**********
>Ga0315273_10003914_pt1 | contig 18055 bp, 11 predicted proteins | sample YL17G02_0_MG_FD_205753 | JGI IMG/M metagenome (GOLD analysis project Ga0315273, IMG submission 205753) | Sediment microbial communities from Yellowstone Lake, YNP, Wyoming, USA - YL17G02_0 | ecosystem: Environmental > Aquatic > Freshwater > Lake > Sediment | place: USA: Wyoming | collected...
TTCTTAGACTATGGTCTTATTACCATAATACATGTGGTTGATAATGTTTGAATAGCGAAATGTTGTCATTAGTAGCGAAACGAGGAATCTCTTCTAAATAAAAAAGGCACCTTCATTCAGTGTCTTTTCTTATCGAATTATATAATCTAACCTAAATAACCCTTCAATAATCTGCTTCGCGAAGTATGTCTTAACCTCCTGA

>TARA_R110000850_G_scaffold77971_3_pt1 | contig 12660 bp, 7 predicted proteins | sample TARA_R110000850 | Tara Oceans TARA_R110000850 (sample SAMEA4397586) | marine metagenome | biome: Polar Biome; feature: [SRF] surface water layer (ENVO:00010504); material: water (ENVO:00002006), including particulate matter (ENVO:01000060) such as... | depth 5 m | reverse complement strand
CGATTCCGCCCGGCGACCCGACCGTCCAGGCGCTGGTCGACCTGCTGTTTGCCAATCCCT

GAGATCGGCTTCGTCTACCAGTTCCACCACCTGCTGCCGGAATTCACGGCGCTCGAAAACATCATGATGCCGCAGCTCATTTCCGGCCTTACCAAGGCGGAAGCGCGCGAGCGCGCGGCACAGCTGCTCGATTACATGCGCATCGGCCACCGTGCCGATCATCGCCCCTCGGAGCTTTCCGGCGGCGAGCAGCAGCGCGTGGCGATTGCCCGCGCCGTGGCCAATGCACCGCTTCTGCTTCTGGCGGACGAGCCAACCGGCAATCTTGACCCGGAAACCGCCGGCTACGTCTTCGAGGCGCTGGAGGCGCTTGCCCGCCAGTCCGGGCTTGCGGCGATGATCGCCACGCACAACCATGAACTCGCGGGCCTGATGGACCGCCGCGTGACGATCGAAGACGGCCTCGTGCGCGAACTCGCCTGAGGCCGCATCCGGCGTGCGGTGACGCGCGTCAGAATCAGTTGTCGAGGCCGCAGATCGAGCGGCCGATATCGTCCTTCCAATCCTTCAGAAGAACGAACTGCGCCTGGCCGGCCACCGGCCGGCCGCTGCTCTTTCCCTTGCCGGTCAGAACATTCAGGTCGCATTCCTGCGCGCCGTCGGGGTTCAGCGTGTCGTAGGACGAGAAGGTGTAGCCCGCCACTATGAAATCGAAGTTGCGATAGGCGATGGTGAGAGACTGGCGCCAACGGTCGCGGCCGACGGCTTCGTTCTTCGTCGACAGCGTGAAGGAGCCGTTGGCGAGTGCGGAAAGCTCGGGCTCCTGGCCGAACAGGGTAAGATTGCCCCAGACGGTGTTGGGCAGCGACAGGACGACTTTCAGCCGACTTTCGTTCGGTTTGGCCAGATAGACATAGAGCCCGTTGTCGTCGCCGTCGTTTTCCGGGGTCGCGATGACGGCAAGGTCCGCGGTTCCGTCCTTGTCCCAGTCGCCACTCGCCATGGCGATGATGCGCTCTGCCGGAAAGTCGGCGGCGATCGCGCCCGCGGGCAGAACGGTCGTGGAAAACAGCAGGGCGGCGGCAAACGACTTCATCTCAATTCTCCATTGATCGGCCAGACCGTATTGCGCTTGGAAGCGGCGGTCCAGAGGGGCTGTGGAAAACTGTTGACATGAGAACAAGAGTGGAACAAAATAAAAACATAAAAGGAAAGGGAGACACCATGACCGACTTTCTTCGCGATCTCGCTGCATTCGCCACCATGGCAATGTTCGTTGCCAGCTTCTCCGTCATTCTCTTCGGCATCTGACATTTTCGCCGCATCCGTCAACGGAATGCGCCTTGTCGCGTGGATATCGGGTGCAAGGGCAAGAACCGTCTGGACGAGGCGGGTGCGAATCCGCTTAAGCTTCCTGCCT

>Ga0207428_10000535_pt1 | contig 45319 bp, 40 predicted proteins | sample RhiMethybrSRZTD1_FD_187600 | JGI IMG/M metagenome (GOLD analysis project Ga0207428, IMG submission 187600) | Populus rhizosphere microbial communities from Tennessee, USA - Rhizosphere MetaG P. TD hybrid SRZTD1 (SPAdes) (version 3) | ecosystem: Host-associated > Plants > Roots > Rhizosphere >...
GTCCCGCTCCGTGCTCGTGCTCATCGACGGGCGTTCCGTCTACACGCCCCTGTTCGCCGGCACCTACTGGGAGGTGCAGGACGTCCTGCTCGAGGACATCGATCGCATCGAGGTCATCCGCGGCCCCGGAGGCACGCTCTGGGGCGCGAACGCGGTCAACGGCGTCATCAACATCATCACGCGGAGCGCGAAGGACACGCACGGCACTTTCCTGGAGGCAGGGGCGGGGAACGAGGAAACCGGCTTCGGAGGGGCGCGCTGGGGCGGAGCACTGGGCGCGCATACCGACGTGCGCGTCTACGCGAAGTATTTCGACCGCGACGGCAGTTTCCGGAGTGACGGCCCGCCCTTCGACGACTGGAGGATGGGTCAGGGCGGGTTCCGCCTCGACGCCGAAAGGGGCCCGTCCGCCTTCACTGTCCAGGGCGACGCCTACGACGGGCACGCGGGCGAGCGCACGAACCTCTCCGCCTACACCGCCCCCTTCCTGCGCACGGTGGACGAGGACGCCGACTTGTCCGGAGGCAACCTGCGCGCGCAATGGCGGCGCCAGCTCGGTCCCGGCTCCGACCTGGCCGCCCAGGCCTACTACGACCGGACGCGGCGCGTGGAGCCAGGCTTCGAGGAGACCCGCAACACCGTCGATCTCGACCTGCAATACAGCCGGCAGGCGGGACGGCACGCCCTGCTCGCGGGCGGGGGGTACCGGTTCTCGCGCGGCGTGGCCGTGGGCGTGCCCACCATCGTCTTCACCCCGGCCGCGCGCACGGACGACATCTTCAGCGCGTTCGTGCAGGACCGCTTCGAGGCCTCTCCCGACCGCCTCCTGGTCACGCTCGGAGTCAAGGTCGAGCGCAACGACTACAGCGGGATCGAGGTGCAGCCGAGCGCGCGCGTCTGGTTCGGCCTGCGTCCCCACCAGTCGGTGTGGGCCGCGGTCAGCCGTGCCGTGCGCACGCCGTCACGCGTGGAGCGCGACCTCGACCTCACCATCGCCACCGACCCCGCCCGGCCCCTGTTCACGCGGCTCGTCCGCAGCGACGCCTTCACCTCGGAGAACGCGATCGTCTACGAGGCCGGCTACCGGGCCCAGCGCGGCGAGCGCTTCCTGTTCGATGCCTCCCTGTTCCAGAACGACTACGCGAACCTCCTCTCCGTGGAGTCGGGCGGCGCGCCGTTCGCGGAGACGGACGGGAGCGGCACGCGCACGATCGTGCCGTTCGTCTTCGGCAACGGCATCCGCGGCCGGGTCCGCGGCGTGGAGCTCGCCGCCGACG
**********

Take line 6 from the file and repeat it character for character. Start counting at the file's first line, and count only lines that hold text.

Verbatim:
>Ga0207428_10000535_pt1 | contig 45319 bp, 40 predicted proteins | sample RhiMethybrSRZTD1_FD_187600 | JGI IMG/M metagenome (GOLD analysis project Ga0207428, IMG submission 187600) | Populus rhizosphere microbial communities from Tennessee, USA - Rhizosphere MetaG P. TD hybrid SRZTD1 (SPAdes) (version 3) | ecosystem: Host-associated > Plants > Roots > Rhizosphere >...